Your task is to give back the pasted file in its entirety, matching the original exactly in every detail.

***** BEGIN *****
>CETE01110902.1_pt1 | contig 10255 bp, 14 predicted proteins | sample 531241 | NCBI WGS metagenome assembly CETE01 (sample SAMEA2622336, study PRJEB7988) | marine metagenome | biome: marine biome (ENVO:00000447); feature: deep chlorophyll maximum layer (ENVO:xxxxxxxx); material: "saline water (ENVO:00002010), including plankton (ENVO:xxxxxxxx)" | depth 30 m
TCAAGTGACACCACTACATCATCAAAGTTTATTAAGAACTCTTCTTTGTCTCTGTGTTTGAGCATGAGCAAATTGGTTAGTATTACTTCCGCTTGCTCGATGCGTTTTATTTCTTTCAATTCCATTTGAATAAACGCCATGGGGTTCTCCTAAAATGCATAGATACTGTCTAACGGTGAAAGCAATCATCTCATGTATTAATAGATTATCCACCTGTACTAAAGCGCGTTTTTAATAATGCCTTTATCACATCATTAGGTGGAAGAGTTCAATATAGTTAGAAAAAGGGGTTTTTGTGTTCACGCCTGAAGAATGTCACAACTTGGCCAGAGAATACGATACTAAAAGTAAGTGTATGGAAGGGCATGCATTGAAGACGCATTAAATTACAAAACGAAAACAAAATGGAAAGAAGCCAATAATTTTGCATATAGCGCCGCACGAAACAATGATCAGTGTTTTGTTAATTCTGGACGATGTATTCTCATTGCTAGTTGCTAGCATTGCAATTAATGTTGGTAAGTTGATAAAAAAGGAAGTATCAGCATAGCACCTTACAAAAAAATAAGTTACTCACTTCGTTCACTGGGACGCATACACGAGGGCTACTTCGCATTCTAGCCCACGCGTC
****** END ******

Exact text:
>CETE01110902.1_pt1 | contig 10255 bp, 14 predicted proteins | sample 531241 | NCBI WGS metagenome assembly CETE01 (sample SAMEA2622336, study PRJEB7988) | marine metagenome | biome: marine biome (ENVO:00000447); feature: deep chlorophyll maximum layer (ENVO:xxxxxxxx); material: "saline water (ENVO:00002010), including plankton (ENVO:xxxxxxxx)" | depth 30 m
TCAAGTGACACCACTACATCATCAAAGTTTATTAAGAACTCTTCTTTGTCTCTGTGTTTGAGCATGAGCAAATTGGTTAGTATTACTTCCGCTTGCTCGATGCGTTTTATTTCTTTCAATTCCATTTGAATAAACGCCATGGGGTTCTCCTAAAATGCATAGATACTGTCTAACGGTGAAAGCAATCATCTCATGTATTAATAGATTATCCACCTGTACTAAAGCGCGTTTTTAATAATGCCTTTATCACATCATTAGGTGGAAGAGTTCAATATAGTTAGAAAAAGGGGTTTTTGTGTTCACGCCTGAAGAATGTCACAACTTGGCCAGAGAATACGATACTAAAAGTAAGTGTATGGAAGGGCATGCATTGAAGACGCATTAAATTACAAAACGAAAACAAAATGGAAAGAAGCCAATAATTTTGCATATAGCGCCGCACGAAACAATGATCAGTGTTTTGTTAATTCTGGACGATGTATTCTCATTGCTAGTTGCTAGCATTGCAATTAATGTTGGTAAGTTGATAAAAAAGGAAGTATCAGCATAGCACCTTACAAAAAAATAAGTTACTCACTTCGTTCACTGGGACGCATACACGAGGGCTACTTCGCATTCTAGCCCACGCGTC